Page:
Time sneaks up on all of us at some point, or at least, it's hard to escape the idea that time moves stealthily. If you have never felt such a sensation, you must be living life well, and that's truly fantastic.
How does time sneak up on many of us? Just consider that one of the more exuberantly successful and memorably restorative seasons in Army football history is now more than 30 years old. Yep, that's the 1984 season, receding even more into the history books but needing to be remembered at a time when Army has so profoundly struggled to establish a successful program.
First, look at the past 11 seasons for Army, 2004 through 2014: 2-9. 4-7. 3-9. 3-9. 3-9. 5-7. 7-6. 3-9. 2-10. 3-9. 4-8. (Trust me, there's a very specific and powerfully positive point to all this...)
Now look at these 11 records: 0-10. 3-8. 2-9. 5-6. 7-4. 4-6-1. 2-8-1. 3-7-1. 3-7-1. 4-7. 2-9.
Those last 11 records were the records for Army football in the 11 seasons preceding 1984. From 1973 through 1983, that's what Army did under five separate coaches, as the revolving door whisked out coaches as quickly as it brought them in. You will note that the 2004-2014 seasons and the 1973-1983 seasons are both united by the fact that there was exactly one winning season in each of those 11-year sequences, roughly in the midpoint of said sequence (year seven out of 11 in the recent stretch, year 6 out of 11 in the older stretch).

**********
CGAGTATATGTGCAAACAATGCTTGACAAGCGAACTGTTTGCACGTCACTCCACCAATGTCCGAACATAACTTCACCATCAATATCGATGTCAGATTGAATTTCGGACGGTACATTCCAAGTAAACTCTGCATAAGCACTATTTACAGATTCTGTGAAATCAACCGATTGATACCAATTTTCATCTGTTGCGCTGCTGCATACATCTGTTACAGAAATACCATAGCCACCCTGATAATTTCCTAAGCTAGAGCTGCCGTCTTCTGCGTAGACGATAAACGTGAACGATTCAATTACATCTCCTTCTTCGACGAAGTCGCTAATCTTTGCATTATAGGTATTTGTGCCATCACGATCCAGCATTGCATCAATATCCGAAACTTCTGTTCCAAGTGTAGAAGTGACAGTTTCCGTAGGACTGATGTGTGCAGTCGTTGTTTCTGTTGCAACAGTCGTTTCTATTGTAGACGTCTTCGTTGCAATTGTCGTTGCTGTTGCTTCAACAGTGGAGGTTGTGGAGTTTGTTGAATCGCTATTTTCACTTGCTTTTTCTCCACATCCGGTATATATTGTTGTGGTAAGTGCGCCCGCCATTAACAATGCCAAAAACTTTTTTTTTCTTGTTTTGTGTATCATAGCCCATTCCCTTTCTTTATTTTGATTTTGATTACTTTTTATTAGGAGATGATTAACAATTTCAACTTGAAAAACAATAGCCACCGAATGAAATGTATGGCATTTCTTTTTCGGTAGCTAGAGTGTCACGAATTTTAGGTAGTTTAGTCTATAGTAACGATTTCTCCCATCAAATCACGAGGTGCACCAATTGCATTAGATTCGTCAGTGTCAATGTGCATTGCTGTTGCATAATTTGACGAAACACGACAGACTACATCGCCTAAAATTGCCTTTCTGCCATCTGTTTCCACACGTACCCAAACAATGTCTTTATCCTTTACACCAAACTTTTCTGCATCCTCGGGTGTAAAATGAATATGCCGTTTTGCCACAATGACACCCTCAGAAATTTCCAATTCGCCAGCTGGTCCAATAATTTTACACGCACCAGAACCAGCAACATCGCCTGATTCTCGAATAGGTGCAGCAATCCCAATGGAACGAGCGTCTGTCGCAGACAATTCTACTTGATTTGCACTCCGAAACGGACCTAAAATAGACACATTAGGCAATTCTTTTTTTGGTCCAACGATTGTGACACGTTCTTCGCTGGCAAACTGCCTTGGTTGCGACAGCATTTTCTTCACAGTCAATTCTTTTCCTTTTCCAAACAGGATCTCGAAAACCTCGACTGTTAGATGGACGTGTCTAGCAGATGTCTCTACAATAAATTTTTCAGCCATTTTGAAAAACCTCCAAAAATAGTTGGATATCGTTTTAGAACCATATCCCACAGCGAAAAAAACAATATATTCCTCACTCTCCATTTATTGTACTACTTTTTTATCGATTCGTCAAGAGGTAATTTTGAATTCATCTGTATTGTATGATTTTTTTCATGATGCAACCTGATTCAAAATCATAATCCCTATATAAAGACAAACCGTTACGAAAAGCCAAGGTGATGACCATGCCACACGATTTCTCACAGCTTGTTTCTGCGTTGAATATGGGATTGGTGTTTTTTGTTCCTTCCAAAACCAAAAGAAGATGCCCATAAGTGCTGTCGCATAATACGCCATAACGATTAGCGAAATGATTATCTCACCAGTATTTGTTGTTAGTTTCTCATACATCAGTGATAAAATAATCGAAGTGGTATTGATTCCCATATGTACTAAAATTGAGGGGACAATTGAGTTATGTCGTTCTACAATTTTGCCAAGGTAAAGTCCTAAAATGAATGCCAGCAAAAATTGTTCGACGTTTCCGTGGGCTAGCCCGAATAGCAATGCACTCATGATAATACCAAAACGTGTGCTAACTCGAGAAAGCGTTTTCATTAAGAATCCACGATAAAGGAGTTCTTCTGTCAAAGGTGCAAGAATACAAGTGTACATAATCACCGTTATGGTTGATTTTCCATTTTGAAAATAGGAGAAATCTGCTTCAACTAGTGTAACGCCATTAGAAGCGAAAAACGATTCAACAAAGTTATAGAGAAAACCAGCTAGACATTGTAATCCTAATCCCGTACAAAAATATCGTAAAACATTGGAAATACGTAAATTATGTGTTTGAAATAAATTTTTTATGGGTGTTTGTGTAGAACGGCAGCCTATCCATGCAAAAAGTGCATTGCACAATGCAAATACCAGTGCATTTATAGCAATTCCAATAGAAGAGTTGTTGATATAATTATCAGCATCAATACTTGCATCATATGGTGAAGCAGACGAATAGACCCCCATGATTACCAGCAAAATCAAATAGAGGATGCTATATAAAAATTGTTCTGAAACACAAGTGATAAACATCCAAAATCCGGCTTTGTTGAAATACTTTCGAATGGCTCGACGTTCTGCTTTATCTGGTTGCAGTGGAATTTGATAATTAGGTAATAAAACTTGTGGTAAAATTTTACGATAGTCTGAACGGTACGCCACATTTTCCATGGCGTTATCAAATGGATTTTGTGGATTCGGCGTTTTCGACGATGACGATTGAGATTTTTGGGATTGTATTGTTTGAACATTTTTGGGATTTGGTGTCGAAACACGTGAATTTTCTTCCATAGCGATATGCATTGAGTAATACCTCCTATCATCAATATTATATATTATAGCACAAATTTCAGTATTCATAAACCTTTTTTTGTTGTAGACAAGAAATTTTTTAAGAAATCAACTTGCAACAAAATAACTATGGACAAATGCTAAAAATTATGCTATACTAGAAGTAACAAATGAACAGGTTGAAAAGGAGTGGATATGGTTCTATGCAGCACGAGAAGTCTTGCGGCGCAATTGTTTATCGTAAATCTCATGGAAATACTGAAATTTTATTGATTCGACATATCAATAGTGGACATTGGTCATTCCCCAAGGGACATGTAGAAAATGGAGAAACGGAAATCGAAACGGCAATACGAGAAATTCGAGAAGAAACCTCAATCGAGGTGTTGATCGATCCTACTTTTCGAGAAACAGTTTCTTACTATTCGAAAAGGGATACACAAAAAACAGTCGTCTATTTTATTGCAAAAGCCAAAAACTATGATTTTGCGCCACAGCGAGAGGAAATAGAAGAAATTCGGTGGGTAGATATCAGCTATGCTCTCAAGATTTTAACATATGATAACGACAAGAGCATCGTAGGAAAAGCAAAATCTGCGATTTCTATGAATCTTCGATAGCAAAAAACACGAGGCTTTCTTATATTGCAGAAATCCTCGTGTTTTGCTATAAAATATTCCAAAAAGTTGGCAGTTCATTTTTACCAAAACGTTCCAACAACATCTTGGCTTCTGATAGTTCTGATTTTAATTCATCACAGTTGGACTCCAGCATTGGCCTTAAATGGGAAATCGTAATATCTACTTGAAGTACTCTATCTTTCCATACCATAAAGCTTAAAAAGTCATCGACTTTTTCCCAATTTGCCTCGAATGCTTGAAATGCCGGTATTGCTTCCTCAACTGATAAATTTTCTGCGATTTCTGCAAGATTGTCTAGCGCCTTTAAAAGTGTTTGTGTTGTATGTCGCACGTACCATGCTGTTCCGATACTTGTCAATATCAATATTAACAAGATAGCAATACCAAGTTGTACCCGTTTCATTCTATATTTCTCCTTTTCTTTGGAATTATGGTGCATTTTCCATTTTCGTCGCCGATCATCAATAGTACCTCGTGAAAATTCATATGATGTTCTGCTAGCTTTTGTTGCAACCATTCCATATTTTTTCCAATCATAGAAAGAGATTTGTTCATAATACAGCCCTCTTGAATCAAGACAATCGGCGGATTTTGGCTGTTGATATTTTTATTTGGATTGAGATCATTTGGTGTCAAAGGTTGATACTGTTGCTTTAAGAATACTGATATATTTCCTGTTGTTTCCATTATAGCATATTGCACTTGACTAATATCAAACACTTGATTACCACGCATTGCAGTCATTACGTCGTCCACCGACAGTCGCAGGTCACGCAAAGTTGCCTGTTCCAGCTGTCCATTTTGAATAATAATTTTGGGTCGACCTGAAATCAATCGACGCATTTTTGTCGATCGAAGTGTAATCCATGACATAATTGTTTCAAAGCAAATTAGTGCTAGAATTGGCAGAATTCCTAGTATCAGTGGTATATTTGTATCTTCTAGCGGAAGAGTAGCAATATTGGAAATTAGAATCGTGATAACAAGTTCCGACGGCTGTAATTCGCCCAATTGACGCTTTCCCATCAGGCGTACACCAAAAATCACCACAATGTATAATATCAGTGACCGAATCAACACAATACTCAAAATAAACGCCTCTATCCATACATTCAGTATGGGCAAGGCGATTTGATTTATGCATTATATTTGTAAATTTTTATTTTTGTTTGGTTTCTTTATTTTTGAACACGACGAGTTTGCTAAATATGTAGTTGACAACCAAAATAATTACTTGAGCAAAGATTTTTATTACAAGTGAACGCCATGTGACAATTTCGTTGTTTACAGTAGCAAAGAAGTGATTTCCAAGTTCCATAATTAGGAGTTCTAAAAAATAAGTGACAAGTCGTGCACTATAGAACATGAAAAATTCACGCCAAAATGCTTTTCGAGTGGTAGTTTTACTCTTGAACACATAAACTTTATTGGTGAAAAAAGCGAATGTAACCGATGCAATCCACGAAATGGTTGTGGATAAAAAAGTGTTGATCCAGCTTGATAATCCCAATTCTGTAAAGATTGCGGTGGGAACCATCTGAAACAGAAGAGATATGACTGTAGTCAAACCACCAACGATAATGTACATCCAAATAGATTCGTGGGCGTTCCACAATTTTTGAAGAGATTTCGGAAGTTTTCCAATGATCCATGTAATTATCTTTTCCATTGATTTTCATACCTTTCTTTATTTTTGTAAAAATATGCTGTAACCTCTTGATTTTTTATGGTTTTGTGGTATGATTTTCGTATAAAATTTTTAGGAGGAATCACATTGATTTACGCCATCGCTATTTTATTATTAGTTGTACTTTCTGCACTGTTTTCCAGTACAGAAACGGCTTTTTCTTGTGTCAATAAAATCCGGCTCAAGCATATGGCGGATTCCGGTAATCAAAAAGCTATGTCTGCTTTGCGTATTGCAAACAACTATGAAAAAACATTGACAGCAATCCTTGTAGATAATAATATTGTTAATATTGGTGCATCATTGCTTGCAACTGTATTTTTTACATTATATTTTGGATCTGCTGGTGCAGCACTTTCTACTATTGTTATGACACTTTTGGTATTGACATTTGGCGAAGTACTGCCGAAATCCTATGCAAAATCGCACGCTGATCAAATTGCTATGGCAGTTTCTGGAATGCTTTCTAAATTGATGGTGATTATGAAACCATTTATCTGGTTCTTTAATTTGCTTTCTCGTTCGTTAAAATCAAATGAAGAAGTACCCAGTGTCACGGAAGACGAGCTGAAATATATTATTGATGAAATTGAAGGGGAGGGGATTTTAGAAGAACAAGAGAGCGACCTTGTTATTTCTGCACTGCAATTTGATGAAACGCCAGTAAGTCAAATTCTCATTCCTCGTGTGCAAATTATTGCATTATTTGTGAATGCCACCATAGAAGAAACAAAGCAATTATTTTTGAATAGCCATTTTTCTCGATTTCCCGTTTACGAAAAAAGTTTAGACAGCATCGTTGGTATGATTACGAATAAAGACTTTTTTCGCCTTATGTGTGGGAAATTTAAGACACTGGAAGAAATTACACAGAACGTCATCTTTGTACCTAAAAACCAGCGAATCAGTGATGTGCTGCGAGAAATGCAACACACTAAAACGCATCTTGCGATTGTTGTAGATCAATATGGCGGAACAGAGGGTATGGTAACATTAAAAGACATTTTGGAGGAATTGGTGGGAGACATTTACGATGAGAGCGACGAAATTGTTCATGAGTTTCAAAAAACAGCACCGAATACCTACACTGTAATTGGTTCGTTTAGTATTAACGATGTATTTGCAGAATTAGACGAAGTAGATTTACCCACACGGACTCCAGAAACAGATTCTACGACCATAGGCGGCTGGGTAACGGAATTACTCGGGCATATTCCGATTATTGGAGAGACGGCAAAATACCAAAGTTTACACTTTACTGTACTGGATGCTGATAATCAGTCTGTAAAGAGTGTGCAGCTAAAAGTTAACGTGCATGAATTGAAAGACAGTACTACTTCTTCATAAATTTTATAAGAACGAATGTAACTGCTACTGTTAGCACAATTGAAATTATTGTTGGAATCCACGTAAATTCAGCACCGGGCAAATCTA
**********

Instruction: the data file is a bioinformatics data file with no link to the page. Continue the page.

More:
To make another connection -- one Jeff Monken might do well to note -- the final year of the 1973-1983 sequence was the first year of head coach Jim Young's tenure. Naturally and logically, inheriting a slumping program was not going to lead to an instant fix in year one. Young was a very strong head coach, but even he needed an adjustment period. However, once Young did get settled at West Point, he was able to turn things around. 1984 was the year when Army began to smile again, and also when West Point began to reacquaint itself with the Commander-in-Chief's Trophy on a consistent (every-other-year) basis.
In modern (21st-century) college football, it is universally known that if a team goes 6-6 but schedules two FCS programs, it goes to the back of the line in terms of bowl eligiblity. Any 6-6 team with only one FCS win gets priority, as a way of disincentivizing the scheduling of more than one FCS team in the non-conference realm.
With this point in mind, many 21st-century college football fans and analysts might scoff at the strength of Army's schedule in 1984. However, when you look more deeply at that schedule, it only looks better with the passage of time.
First of all, you need to realize that the Ivy League had been playing what was then known as Division I-A football (the highest classification, today referred to as the FBS) through 1981. For Army and other independents in the first half of the 1980s, established relationships with Ivy League schools had not yet given way to the realities of modern college football scheduling. The modern bowl landscape (and bowl eligibility system) had not yet emerged in full, so that has to be mentioned when examining this program's 1984 slate. Games against Harvard and Penn were not greedy cupcake-seeking dates, but games borne of history and associations that mattered in larger contexts.